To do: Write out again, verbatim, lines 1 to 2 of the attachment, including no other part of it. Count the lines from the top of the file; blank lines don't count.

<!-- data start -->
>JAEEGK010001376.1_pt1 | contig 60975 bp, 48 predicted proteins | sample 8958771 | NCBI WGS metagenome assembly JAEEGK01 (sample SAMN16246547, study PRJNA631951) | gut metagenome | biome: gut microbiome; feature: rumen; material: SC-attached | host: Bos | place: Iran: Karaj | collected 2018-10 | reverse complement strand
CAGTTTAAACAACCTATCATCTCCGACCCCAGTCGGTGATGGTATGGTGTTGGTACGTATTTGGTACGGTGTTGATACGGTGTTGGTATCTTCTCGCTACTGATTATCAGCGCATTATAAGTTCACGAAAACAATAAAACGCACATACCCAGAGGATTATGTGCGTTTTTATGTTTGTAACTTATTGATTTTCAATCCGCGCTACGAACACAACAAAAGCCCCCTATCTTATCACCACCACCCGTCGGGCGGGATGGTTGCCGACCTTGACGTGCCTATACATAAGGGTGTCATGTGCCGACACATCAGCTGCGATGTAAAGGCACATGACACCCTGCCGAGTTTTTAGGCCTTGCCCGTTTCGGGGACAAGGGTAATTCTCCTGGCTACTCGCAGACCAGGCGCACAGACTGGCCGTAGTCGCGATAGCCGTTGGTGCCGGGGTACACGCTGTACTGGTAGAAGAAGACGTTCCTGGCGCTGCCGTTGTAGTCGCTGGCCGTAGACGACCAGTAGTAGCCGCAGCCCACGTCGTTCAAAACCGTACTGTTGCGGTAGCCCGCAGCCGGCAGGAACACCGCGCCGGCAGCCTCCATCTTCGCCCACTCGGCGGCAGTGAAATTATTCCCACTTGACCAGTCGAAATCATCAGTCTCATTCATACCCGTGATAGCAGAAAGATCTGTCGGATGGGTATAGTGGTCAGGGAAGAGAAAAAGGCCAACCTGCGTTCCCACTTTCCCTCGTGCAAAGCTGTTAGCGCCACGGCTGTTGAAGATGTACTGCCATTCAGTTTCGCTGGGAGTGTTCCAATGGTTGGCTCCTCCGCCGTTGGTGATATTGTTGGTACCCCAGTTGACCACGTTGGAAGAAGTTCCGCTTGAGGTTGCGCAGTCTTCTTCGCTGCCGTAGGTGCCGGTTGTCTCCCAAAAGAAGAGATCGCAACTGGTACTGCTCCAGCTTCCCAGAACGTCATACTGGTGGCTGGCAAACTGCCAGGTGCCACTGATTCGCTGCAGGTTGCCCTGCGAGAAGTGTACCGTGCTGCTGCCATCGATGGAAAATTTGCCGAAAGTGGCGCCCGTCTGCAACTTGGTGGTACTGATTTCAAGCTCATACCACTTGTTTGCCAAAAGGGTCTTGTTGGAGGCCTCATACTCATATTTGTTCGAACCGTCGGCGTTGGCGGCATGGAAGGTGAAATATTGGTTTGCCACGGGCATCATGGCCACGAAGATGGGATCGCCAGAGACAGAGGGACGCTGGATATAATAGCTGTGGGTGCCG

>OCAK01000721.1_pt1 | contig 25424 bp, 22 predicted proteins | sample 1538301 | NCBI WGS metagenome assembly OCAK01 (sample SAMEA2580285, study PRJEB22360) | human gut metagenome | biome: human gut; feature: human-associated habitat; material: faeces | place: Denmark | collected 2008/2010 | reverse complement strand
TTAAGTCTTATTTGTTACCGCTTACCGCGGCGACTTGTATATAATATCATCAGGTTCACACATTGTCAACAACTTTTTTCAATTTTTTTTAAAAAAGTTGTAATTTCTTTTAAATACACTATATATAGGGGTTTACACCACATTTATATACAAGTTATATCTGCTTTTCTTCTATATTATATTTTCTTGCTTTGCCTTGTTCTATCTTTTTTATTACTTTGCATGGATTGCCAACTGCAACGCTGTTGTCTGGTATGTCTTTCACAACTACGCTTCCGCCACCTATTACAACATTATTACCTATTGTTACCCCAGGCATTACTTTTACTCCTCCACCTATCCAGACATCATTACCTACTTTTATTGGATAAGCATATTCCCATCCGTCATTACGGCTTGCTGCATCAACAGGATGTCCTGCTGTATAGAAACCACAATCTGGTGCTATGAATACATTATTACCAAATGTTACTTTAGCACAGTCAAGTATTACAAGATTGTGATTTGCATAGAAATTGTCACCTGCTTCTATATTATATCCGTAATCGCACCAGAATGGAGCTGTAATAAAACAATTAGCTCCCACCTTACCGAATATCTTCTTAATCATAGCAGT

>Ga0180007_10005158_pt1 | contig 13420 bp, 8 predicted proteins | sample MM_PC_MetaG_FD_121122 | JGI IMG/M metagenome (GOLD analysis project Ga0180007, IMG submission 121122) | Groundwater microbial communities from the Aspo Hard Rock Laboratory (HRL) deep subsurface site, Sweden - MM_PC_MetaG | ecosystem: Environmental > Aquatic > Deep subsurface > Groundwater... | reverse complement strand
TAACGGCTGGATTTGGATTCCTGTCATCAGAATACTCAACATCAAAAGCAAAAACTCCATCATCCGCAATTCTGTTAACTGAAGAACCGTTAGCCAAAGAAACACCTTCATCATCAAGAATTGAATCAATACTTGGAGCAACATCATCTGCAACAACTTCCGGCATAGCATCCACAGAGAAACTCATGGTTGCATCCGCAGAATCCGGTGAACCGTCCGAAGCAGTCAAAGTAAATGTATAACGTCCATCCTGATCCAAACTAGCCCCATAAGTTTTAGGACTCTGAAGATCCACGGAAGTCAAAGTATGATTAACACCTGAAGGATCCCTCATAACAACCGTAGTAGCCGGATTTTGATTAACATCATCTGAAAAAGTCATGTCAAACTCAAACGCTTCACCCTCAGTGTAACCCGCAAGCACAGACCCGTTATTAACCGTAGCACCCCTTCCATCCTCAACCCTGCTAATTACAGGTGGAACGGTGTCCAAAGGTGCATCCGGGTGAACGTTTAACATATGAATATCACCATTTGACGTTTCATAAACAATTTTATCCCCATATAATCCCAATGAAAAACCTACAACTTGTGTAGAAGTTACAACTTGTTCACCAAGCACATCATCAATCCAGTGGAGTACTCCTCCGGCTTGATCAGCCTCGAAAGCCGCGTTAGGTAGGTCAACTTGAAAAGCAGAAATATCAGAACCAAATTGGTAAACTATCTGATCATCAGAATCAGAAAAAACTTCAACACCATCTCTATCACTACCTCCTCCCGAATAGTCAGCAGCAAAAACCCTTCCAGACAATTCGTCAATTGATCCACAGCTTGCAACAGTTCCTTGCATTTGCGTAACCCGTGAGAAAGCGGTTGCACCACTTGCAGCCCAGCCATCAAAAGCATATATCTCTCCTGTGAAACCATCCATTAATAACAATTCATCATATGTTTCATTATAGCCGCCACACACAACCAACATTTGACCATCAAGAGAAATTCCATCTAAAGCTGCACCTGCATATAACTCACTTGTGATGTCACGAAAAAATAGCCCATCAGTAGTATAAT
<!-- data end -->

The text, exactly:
>JAEEGK010001376.1_pt1 | contig 60975 bp, 48 predicted proteins | sample 8958771 | NCBI WGS metagenome assembly JAEEGK01 (sample SAMN16246547, study PRJNA631951) | gut metagenome | biome: gut microbiome; feature: rumen; material: SC-attached | host: Bos | place: Iran: Karaj | collected 2018-10 | reverse complement strand
CAGTTTAAACAACCTATCATCTCCGACCCCAGTCGGTGATGGTATGGTGTTGGTACGTATTTGGTACGGTGTTGATACGGTGTTGGTATCTTCTCGCTACTGATTATCAGCGCATTATAAGTTCACGAAAACAATAAAACGCACATACCCAGAGGATTATGTGCGTTTTTATGTTTGTAACTTATTGATTTTCAATCCGCGCTACGAACACAACAAAAGCCCCCTATCTTATCACCACCACCCGTCGGGCGGGATGGTTGCCGACCTTGACGTGCCTATACATAAGGGTGTCATGTGCCGACACATCAGCTGCGATGTAAAGGCACATGACACCCTGCCGAGTTTTTAGGCCTTGCCCGTTTCGGGGACAAGGGTAATTCTCCTGGCTACTCGCAGACCAGGCGCACAGACTGGCCGTAGTCGCGATAGCCGTTGGTGCCGGGGTACACGCTGTACTGGTAGAAGAAGACGTTCCTGGCGCTGCCGTTGTAGTCGCTGGCCGTAGACGACCAGTAGTAGCCGCAGCCCACGTCGTTCAAAACCGTACTGTTGCGGTAGCCCGCAGCCGGCAGGAACACCGCGCCGGCAGCCTCCATCTTCGCCCACTCGGCGGCAGTGAAATTATTCCCACTTGACCAGTCGAAATCATCAGTCTCATTCATACCCGTGATAGCAGAAAGATCTGTCGGATGGGTATAGTGGTCAGGGAAGAGAAAAAGGCCAACCTGCGTTCCCACTTTCCCTCGTGCAAAGCTGTTAGCGCCACGGCTGTTGAAGATGTACTGCCATTCAGTTTCGCTGGGAGTGTTCCAATGGTTGGCTCCTCCGCCGTTGGTGATATTGTTGGTACCCCAGTTGACCACGTTGGAAGAAGTTCCGCTTGAGGTTGCGCAGTCTTCTTCGCTGCCGTAGGTGCCGGTTGTCTCCCAAAAGAAGAGATCGCAACTGGTACTGCTCCAGCTTCCCAGAACGTCATACTGGTGGCTGGCAAACTGCCAGGTGCCACTGATTCGCTGCAGGTTGCCCTGCGAGAAGTGTACCGTGCTGCTGCCATCGATGGAAAATTTGCCGAAAGTGGCGCCCGTCTGCAACTTGGTGGTACTGATTTCAAGCTCATACCACTTGTTTGCCAAAAGGGTCTTGTTGGAGGCCTCATACTCATATTTGTTCGAACCGTCGGCGTTGGCGGCATGGAAGGTGAAATATTGGTTTGCCACGGGCATCATGGCCACGAAGATGGGATCGCCAGAGACAGAGGGACGCTGGATATAATAGCTGTGGGTGCCG